July 19, 2024

Polls suggest that the center-left Labour Party is set to return to power after more than a decade in opposition, which would bring a fundamental realignment to British politics.

The United Kingdom — which consists of England, Northern Ireland, Scotland and Wales — is divided into 650 constituencies.

Voters in each constituency select a candidate to represent them as a member of Parliament, and the political party that wins the most seats usually forms the next government. That party’s leader also becomes prime minister.

To win an overall majority, a party must secure 326 seats. If the top party falls short of that, the outcome is known as a “hung Parliament” and the party can try to form a coalition government with other parties. In 2010, the Conservatives joined with the Liberal Democrats to form Britain’s first coalition government since World War II, and, in 2017, the Conservatives allied with Northern Ireland’s Democratic Unionist Party.

The state of Britain’s economy is the top issue for most voters today, according to polls, in the wake of a cost-of-living crisis and record inflation — which reached a peak of 11.1 percent in 2022 and has only recently begun to return to target levels.

The National Health Service, the state-funded health care system that provides care at no extra charge, is another top priority. A decade of fiscal austerity that began under Prime Minister David Cameron after the 2009 global financial crisis left Britain’s public services deeply underfunded and facing chronic staff shortages. Waiting lists for N.H.S. treatment were already growing before the pandemic, and have since rocketed further upward, a major source of public dissatisfaction.

Immigration comes third in most voters’ lists of top issues, although its importance differs starkly according to party preference. Only 20 percent of Labour voters said it was one of their most pressing national concerns, compared with 65 percent of Conservatives in a recent poll conducted by YouGov.

The two largest parties in Britain are the Conservatives, led by Prime Minister Rishi Sunak, and the Labour Party, led by Keir Starmer, a former public prosecutor and human rights lawyer.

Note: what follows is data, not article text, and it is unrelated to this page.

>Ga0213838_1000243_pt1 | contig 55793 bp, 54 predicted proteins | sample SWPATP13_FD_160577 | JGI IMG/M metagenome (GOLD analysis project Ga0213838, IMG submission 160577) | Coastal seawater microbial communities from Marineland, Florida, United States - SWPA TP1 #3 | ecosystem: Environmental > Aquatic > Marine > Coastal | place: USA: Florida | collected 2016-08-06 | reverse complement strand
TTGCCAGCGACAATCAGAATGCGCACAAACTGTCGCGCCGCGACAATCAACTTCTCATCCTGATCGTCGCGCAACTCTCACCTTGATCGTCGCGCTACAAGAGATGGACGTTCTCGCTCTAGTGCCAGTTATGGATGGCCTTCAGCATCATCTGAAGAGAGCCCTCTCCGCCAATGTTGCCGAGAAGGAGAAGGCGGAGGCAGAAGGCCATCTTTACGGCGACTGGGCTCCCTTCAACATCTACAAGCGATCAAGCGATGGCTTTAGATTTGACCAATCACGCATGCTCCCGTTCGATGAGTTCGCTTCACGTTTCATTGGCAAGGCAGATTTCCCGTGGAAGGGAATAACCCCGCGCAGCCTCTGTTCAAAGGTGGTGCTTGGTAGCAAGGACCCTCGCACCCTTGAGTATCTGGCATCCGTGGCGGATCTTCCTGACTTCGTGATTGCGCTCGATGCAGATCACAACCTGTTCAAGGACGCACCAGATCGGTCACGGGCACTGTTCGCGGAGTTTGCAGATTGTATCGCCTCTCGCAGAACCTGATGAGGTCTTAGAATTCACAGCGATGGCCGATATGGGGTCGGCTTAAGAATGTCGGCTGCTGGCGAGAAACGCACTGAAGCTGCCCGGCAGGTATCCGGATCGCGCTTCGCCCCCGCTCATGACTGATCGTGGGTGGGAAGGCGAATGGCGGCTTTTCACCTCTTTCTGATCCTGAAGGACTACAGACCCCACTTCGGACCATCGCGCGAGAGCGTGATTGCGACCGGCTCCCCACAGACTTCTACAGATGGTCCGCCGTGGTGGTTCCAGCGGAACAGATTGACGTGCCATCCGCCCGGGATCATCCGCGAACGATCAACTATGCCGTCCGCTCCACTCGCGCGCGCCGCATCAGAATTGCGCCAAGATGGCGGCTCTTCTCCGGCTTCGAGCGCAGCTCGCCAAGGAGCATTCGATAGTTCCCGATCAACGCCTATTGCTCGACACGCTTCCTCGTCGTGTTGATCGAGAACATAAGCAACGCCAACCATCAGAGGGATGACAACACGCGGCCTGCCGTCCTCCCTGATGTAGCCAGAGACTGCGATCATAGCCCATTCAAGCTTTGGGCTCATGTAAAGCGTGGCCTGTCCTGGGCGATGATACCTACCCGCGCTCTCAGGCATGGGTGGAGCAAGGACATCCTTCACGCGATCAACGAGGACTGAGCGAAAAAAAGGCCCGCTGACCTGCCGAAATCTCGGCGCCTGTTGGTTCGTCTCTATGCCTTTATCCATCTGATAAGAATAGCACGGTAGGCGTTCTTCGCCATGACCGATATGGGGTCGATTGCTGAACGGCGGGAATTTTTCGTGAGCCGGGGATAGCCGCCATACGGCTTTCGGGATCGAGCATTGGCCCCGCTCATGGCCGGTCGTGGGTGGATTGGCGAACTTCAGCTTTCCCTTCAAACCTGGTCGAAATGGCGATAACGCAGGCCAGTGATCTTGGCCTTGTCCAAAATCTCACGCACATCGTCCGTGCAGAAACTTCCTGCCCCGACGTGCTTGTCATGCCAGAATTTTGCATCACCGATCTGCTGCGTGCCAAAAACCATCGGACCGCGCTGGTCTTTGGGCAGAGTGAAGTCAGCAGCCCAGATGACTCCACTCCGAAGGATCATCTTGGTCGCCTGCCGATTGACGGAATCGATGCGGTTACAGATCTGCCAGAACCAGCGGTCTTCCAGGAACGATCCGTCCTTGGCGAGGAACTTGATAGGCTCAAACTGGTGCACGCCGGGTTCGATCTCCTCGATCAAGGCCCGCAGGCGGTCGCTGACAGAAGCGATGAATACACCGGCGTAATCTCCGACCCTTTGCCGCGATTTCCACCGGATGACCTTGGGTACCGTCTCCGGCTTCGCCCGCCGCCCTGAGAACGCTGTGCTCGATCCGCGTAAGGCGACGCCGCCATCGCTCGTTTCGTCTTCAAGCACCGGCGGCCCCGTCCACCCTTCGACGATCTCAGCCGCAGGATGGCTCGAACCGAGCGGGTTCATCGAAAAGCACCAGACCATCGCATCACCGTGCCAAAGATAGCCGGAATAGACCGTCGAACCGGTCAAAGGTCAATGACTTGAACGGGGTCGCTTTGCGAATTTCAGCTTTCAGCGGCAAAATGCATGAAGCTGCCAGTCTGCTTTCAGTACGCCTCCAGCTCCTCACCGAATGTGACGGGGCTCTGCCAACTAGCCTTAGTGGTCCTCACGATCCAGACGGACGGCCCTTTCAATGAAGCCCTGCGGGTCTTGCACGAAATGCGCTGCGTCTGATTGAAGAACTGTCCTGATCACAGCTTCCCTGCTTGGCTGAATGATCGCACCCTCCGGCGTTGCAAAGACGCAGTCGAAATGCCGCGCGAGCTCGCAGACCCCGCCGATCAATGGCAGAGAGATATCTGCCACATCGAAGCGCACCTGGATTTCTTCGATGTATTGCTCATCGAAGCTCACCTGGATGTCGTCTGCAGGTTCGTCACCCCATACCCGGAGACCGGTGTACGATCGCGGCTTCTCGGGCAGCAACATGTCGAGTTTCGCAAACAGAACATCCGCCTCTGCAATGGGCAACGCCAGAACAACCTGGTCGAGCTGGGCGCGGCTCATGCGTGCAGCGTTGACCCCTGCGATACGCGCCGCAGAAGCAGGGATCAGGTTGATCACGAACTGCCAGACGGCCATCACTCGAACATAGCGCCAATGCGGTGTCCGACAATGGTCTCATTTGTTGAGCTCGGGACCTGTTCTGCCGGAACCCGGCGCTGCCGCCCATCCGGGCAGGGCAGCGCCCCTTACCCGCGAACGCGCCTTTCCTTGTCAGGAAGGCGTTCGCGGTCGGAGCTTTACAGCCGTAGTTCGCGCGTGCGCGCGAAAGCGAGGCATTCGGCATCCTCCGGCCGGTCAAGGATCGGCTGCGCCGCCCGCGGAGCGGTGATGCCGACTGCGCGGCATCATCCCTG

In Scotland, the Scottish National Party became the most popular party in 2015, displacing Labour there. But a funding scandal and the departure of Nicola Sturgeon as first minister has weakened the party’s support over the past year. Polls now suggest that Labour has a chance of gaining significant ground in Scotland this time round, which would ease Mr. Starmer’s path to becoming prime minister.

The populist Reform Party, which was co-founded by Nigel Farage, the champion of Brexit, has risen in the polls in recent months. Conservative Party officials fear that the anti-immigration party could cannibalize the right-wing vote in individual constituencies, although Mr. Farage’s decision not to run as a candidate will have been welcomed by the Tories.

Two other parties, the Liberal Democrats and the Green Party, made sizable gains in local elections in early May. But while both are aiming to gain seats in July, Britain’s electoral system makes it harder for smaller parties to win seats in a parliamentary election.

Just after polls close at 10 p.m. on July 4, exit-poll results are announced, based on surveys of thousands of voters after they have cast their ballots.

Exit polls are not always accurate — famously, in Britain’s 1992 and 2015 elections, they predicted a hung Parliament, when in fact the Conservative Party went on to win a majority. But they have become increasingly reliable in the country in recent years and are generally seen as offering a good early indication of how the public has voted.

The first results from a few individual constituencies will announced from around 11 p.m., and then a steady rhythm of results arrive through the early hours of the next morning. By around 7 a.m., the overall result is usually clear, although some rural seats can be announced later.

#U.K #General #Election

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